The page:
mind Rothschold, Blanton and Calhoun, The History of Religions School Today: Essays on the New Testament and Related Ancient Mediterranean Texts (2014) 230
name Rothschold, Blanton and Calhoun, The History of Religions School Today: Essays on the New Testament and Related Ancient Mediterranean Texts (2014) 230
nature, natural phenomena, river Rothschold, Blanton and Calhoun, The History of Religions School Today: Essays on the New Testament and Related Ancient Mediterranean Texts (2014) 228
nazareth Seim and Okland, Metamorphoses: Resurrection, Body and Transformative Practices in Early Christianity (2009) 34
new testament Stanton, Unity and Disunity in Greek and Christian Thought under the Roman Peace (2021) 178
pantainos Stanton, Unity and Disunity in Greek and Christian Thought under the Roman Peace (2021) 178
paul Seim and Okland, Metamorphoses: Resurrection, Body and Transformative Practices in Early Christianity (2009) 34
philomelium Moss, Ancient Christian Martyrdom: Diverse Practices, Theologies, and Traditions (2012) 181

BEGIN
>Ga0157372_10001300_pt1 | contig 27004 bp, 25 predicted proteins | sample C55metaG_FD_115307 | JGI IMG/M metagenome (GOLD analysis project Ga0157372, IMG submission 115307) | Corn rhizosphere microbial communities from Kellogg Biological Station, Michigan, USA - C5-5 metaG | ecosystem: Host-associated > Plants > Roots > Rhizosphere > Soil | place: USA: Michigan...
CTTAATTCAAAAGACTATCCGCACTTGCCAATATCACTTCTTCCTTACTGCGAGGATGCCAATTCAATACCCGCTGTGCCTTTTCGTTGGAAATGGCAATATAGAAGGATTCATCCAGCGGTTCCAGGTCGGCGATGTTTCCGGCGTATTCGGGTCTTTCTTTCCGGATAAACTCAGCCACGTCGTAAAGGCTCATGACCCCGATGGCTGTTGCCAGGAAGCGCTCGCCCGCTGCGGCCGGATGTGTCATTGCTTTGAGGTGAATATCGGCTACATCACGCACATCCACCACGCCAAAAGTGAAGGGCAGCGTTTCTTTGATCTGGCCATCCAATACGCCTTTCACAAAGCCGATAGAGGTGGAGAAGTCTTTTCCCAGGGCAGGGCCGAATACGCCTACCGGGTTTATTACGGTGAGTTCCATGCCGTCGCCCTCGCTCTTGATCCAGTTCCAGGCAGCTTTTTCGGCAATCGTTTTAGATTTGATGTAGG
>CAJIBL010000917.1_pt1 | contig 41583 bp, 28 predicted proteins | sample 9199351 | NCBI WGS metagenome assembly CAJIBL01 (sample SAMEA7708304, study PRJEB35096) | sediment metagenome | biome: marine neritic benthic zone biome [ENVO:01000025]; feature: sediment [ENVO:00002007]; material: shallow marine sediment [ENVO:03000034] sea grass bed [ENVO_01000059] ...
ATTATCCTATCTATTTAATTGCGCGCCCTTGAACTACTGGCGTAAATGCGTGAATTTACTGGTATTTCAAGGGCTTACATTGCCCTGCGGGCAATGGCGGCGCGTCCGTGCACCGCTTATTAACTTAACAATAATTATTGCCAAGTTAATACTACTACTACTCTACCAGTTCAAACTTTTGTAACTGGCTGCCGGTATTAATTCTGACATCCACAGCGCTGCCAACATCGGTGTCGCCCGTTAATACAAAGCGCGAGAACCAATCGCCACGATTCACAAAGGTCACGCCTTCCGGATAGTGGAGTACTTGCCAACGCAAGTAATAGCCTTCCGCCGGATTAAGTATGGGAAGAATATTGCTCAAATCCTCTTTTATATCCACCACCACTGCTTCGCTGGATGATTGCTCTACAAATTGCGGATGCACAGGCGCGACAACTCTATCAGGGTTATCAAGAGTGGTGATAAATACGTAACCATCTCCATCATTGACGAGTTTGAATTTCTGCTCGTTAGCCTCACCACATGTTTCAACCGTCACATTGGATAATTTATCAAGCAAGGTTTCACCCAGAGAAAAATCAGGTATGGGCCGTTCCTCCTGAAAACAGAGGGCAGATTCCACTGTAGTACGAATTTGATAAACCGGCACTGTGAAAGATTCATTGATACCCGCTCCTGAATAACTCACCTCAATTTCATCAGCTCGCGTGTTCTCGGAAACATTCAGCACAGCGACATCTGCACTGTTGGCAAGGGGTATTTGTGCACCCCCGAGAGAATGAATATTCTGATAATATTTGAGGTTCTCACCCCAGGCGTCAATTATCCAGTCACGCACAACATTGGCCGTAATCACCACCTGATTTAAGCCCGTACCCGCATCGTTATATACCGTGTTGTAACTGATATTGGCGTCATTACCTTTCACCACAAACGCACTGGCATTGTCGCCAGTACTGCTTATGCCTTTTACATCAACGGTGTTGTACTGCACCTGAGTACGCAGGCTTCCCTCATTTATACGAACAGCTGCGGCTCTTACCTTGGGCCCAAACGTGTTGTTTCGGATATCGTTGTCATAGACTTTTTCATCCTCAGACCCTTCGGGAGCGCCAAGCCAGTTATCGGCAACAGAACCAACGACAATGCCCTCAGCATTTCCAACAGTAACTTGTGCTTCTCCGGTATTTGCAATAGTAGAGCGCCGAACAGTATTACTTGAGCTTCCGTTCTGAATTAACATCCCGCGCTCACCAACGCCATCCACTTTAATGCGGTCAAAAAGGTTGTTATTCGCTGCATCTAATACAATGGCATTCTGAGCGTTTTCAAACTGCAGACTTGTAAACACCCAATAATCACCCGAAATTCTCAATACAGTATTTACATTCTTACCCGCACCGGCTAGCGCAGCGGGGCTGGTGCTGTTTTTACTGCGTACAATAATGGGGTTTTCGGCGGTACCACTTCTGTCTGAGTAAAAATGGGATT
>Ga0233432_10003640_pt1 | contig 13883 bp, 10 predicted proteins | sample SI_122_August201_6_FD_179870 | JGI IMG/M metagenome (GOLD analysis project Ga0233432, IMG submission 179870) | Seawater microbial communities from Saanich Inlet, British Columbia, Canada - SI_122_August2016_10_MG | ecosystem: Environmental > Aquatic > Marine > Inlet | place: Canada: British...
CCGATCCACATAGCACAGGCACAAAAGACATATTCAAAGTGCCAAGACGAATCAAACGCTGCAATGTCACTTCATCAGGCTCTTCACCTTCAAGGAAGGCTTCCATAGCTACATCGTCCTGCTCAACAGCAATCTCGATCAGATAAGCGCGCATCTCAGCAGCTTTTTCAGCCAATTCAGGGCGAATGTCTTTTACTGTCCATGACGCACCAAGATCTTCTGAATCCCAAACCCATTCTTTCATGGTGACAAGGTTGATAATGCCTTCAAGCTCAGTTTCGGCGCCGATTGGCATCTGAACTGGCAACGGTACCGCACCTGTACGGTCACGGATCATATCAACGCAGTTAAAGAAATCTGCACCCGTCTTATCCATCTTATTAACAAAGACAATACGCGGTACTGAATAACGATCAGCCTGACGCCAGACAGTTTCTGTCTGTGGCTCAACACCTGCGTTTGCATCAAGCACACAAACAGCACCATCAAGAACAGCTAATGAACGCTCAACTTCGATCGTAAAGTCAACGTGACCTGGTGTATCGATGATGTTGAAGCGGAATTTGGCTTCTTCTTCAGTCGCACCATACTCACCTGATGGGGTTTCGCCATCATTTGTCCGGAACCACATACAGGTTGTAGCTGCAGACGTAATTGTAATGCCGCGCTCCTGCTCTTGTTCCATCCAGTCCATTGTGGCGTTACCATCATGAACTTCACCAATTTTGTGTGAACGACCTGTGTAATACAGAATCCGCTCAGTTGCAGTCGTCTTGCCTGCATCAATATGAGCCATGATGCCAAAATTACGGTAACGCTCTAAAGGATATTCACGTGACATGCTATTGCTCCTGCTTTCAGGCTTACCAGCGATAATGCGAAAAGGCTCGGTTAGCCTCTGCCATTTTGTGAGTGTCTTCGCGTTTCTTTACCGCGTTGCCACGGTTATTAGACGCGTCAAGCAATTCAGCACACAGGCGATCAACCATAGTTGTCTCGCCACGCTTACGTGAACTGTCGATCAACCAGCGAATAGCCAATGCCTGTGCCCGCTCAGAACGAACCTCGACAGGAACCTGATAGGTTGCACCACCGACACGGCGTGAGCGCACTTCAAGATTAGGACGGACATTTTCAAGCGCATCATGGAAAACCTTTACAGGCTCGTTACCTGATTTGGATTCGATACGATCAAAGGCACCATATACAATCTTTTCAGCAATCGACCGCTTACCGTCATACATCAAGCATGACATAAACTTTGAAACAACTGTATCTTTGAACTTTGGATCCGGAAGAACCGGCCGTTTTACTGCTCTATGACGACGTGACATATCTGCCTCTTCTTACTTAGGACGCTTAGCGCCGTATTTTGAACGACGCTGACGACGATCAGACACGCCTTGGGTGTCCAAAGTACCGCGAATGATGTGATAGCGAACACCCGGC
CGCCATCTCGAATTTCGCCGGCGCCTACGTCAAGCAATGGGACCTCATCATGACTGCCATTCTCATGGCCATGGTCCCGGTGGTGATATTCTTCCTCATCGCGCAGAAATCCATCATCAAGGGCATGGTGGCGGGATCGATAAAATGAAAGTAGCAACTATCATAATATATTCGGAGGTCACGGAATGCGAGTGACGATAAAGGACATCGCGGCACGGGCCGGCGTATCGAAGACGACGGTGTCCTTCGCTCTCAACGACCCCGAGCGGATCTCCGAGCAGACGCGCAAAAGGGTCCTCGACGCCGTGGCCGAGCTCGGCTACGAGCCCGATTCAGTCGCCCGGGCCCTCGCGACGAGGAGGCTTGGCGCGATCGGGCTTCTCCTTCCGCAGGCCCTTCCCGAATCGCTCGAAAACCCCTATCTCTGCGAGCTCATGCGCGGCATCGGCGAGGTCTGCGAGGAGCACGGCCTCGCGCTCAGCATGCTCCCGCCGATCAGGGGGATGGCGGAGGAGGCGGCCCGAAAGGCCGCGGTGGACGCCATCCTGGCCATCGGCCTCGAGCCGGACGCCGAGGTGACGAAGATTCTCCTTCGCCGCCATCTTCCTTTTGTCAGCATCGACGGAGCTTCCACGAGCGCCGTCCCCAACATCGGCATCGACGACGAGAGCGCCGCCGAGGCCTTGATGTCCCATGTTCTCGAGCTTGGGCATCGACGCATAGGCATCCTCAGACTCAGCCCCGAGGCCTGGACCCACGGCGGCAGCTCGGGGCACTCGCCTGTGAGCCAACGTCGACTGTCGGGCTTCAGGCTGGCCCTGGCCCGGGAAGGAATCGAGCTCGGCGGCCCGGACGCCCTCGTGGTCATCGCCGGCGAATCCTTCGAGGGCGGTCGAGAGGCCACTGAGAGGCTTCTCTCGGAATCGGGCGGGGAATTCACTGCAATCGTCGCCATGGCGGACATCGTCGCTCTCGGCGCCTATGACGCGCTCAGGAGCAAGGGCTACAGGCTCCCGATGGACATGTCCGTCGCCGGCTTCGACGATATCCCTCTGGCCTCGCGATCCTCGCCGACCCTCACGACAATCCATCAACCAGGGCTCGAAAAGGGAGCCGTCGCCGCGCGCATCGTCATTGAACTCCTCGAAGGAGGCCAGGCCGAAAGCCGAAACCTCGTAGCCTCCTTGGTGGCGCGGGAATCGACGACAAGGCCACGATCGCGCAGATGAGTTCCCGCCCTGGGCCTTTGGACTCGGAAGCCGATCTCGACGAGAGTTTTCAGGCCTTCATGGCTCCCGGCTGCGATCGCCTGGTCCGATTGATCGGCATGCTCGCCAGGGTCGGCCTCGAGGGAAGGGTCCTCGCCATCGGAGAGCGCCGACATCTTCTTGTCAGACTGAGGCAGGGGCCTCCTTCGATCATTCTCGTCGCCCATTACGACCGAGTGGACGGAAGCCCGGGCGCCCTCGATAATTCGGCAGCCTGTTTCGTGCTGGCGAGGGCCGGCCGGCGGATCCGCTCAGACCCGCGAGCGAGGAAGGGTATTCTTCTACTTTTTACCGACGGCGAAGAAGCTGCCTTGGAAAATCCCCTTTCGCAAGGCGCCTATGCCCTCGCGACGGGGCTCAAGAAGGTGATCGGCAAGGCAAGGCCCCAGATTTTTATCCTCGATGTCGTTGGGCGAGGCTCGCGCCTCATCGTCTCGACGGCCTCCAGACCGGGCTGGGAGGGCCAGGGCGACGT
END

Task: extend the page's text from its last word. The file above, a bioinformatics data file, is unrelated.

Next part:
philosophy Rothschold, Blanton and Calhoun, The History of Religions School Today: Essays on the New Testament and Related Ancient Mediterranean Texts (2014) 231
physiognomy Rothschold, Blanton and Calhoun, The History of Religions School Today: Essays on the New Testament and Related Ancient Mediterranean Texts (2014) 230, 231
pilate Moss, Ancient Christian Martyrdom: Diverse Practices, Theologies, and Traditions (2012) 181
polycarp, as christlike Moss, Ancient Christian Martyrdom: Diverse Practices, Theologies, and Traditions (2012) 181
polycarp, martyrdom of Falcetta, Early Christian Teachers: The 'Didaskaloi' From Their Origins to the Middle of the Second Century (2020) 205
polycarp, trial Moss, Ancient Christian Martyrdom: Diverse Practices, Theologies, and Traditions (2012) 181
polycarp Lieu, Christian Identity in the Jewish and Graeco-Roman World (2004) 1, 233
power Seim and Okland, Metamorphoses: Resurrection, Body and Transformative Practices in Early Christianity (2009) 34
recognition Seim and Okland, Metamorphoses: Resurrection, Body and Transformative Practices in Early Christianity (2009) 34
rhetoric, allusion Rothschold, Blanton and Calhoun, The History of Religions School Today: Essays on the New Testament and Related Ancient Mediterranean Texts (2014) 228
rhetoric, declamation Rothschold, Blanton and Calhoun, The History of Religions School Today: Essays on the New Testament and Related Ancient Mediterranean Texts (2014) 228
rhetoric, gesture Rothschold, Blanton and Calhoun, The History of Religions School Today: Essays on the New Testament and Related Ancient Mediterranean Texts (2014) 231